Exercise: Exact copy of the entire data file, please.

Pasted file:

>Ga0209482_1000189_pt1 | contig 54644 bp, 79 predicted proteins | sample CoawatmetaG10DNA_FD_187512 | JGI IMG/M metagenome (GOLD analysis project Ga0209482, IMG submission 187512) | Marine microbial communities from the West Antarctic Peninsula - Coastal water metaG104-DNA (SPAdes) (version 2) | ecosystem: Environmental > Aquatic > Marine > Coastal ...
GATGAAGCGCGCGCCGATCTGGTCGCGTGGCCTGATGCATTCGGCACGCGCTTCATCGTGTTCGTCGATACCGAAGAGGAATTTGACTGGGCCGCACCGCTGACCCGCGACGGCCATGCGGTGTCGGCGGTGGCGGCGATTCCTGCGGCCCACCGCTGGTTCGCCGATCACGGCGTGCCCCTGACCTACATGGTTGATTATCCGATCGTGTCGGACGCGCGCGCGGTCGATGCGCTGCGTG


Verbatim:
>Ga0209482_1000189_pt1 | contig 54644 bp, 79 predicted proteins | sample CoawatmetaG10DNA_FD_187512 | JGI IMG/M metagenome (GOLD analysis project Ga0209482, IMG submission 187512) | Marine microbial communities from the West Antarctic Peninsula - Coastal water metaG104-DNA (SPAdes) (version 2) | ecosystem: Environmental > Aquatic > Marine > Coastal ...
GATGAAGCGCGCGCCGATCTGGTCGCGTGGCCTGATGCATTCGGCACGCGCTTCATCGTGTTCGTCGATACCGAAGAGGAATTTGACTGGGCCGCACCGCTGACCCGCGACGGCCATGCGGTGTCGGCGGTGGCGGCGATTCCTGCGGCCCACCGCTGGTTCGCCGATCACGGCGTGCCCCTGACCTACATGGTTGATTATCCGATCGTGTCGGACGCGCGCGCGGTCGATGCGCTGCGTG